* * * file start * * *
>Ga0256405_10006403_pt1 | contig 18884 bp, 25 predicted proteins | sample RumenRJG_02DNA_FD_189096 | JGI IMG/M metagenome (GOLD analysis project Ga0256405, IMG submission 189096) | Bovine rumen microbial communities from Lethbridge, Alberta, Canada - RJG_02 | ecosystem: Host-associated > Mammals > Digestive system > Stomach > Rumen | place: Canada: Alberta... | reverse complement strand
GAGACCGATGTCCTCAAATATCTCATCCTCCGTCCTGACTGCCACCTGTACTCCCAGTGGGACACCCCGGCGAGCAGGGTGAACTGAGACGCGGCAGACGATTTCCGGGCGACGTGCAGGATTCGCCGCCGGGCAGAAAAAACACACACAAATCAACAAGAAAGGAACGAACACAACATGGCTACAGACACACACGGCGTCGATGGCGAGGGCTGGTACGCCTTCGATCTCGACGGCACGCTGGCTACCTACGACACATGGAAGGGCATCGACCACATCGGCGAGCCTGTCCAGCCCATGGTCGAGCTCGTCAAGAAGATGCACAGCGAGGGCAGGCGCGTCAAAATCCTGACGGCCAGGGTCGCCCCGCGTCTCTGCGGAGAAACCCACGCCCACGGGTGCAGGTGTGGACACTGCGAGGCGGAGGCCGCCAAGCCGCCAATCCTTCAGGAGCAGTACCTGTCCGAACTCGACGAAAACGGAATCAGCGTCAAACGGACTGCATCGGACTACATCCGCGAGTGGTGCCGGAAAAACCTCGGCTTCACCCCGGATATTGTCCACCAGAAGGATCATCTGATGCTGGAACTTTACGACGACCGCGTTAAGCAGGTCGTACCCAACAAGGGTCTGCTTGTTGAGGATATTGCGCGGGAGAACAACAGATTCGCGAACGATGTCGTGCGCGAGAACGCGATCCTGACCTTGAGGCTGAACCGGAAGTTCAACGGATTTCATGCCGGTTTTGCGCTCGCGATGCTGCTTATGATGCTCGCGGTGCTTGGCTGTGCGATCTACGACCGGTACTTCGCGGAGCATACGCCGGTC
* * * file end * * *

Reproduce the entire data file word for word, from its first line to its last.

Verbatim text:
>Ga0256405_10006403_pt1 | contig 18884 bp, 25 predicted proteins | sample RumenRJG_02DNA_FD_189096 | JGI IMG/M metagenome (GOLD analysis project Ga0256405, IMG submission 189096) | Bovine rumen microbial communities from Lethbridge, Alberta, Canada - RJG_02 | ecosystem: Host-associated > Mammals > Digestive system > Stomach > Rumen | place: Canada: Alberta... | reverse complement strand
GAGACCGATGTCCTCAAATATCTCATCCTCCGTCCTGACTGCCACCTGTACTCCCAGTGGGACACCCCGGCGAGCAGGGTGAACTGAGACGCGGCAGACGATTTCCGGGCGACGTGCAGGATTCGCCGCCGGGCAGAAAAAACACACACAAATCAACAAGAAAGGAACGAACACAACATGGCTACAGACACACACGGCGTCGATGGCGAGGGCTGGTACGCCTTCGATCTCGACGGCACGCTGGCTACCTACGACACATGGAAGGGCATCGACCACATCGGCGAGCCTGTCCAGCCCATGGTCGAGCTCGTCAAGAAGATGCACAGCGAGGGCAGGCGCGTCAAAATCCTGACGGCCAGGGTCGCCCCGCGTCTCTGCGGAGAAACCCACGCCCACGGGTGCAGGTGTGGACACTGCGAGGCGGAGGCCGCCAAGCCGCCAATCCTTCAGGAGCAGTACCTGTCCGAACTCGACGAAAACGGAATCAGCGTCAAACGGACTGCATCGGACTACATCCGCGAGTGGTGCCGGAAAAACCTCGGCTTCACCCCGGATATTGTCCACCAGAAGGATCATCTGATGCTGGAACTTTACGACGACCGCGTTAAGCAGGTCGTACCCAACAAGGGTCTGCTTGTTGAGGATATTGCGCGGGAGAACAACAGATTCGCGAACGATGTCGTGCGCGAGAACGCGATCCTGACCTTGAGGCTGAACCGGAAGTTCAACGGATTTCATGCCGGTTTTGCGCTCGCGATGCTGCTTATGATGCTCGCGGTGCTTGGCTGTGCGATCTACGACCGGTACTTCGCGGAGCATACGCCGGTC